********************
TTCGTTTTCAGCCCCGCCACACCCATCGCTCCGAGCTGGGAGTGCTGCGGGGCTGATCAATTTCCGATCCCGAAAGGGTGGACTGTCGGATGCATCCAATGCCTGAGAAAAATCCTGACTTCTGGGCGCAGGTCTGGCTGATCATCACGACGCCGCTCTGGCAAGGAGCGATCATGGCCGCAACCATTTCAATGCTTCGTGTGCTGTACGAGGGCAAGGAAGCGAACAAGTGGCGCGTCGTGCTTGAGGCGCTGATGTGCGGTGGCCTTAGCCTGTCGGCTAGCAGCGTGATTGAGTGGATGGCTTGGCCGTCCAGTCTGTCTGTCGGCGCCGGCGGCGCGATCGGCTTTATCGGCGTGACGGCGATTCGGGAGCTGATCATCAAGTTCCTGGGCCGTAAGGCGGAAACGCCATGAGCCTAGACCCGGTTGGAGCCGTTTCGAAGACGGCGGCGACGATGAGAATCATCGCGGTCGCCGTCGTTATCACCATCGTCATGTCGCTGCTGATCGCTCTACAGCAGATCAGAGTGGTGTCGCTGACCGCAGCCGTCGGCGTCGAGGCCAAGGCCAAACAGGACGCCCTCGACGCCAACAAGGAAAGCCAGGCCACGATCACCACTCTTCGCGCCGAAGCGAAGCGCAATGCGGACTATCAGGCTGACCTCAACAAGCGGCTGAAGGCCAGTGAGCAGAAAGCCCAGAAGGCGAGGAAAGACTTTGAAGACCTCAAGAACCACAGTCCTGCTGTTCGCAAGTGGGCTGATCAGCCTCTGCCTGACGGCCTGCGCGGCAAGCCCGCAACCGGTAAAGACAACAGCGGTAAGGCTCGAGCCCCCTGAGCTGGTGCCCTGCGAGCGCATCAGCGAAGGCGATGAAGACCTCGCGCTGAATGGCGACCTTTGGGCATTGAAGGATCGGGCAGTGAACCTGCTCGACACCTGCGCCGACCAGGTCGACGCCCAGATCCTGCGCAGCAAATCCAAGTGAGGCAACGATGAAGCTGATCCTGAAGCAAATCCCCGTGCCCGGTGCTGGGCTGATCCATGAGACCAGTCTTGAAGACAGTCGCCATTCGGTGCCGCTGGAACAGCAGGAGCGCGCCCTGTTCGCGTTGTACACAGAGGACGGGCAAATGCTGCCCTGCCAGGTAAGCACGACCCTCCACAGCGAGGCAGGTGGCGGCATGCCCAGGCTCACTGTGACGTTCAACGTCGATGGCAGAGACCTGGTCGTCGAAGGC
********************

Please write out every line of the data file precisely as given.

TTCGTTTTCAGCCCCGCCACACCCATCGCTCCGAGCTGGGAGTGCTGCGGGGCTGATCAATTTCCGATCCCGAAAGGGTGGACTGTCGGATGCATCCAATGCCTGAGAAAAATCCTGACTTCTGGGCGCAGGTCTGGCTGATCATCACGACGCCGCTCTGGCAAGGAGCGATCATGGCCGCAACCATTTCAATGCTTCGTGTGCTGTACGAGGGCAAGGAAGCGAACAAGTGGCGCGTCGTGCTTGAGGCGCTGATGTGCGGTGGCCTTAGCCTGTCGGCTAGCAGCGTGATTGAGTGGATGGCTTGGCCGTCCAGTCTGTCTGTCGGCGCCGGCGGCGCGATCGGCTTTATCGGCGTGACGGCGATTCGGGAGCTGATCATCAAGTTCCTGGGCCGTAAGGCGGAAACGCCATGAGCCTAGACCCGGTTGGAGCCGTTTCGAAGACGGCGGCGACGATGAGAATCATCGCGGTCGCCGTCGTTATCACCATCGTCATGTCGCTGCTGATCGCTCTACAGCAGATCAGAGTGGTGTCGCTGACCGCAGCCGTCGGCGTCGAGGCCAAGGCCAAACAGGACGCCCTCGACGCCAACAAGGAAAGCCAGGCCACGATCACCACTCTTCGCGCCGAAGCGAAGCGCAATGCGGACTATCAGGCTGACCTCAACAAGCGGCTGAAGGCCAGTGAGCAGAAAGCCCAGAAGGCGAGGAAAGACTTTGAAGACCTCAAGAACCACAGTCCTGCTGTTCGCAAGTGGGCTGATCAGCCTCTGCCTGACGGCCTGCGCGGCAAGCCCGCAACCGGTAAAGACAACAGCGGTAAGGCTCGAGCCCCCTGAGCTGGTGCCCTGCGAGCGCATCAGCGAAGGCGATGAAGACCTCGCGCTGAATGGCGACCTTTGGGCATTGAAGGATCGGGCAGTGAACCTGCTCGACACCTGCGCCGACCAGGTCGACGCCCAGATCCTGCGCAGCAAATCCAAGTGAGGCAACGATGAAGCTGATCCTGAAGCAAATCCCCGTGCCCGGTGCTGGGCTGATCCATGAGACCAGTCTTGAAGACAGTCGCCATTCGGTGCCGCTGGAACAGCAGGAGCGCGCCCTGTTCGCGTTGTACACAGAGGACGGGCAAATGCTGCCCTGCCAGGTAAGCACGACCCTCCACAGCGAGGCAGGTGGCGGCATGCCCAGGCTCACTGTGACGTTCAACGTCGATGGCAGAGACCTGGTCGTCGAAGGC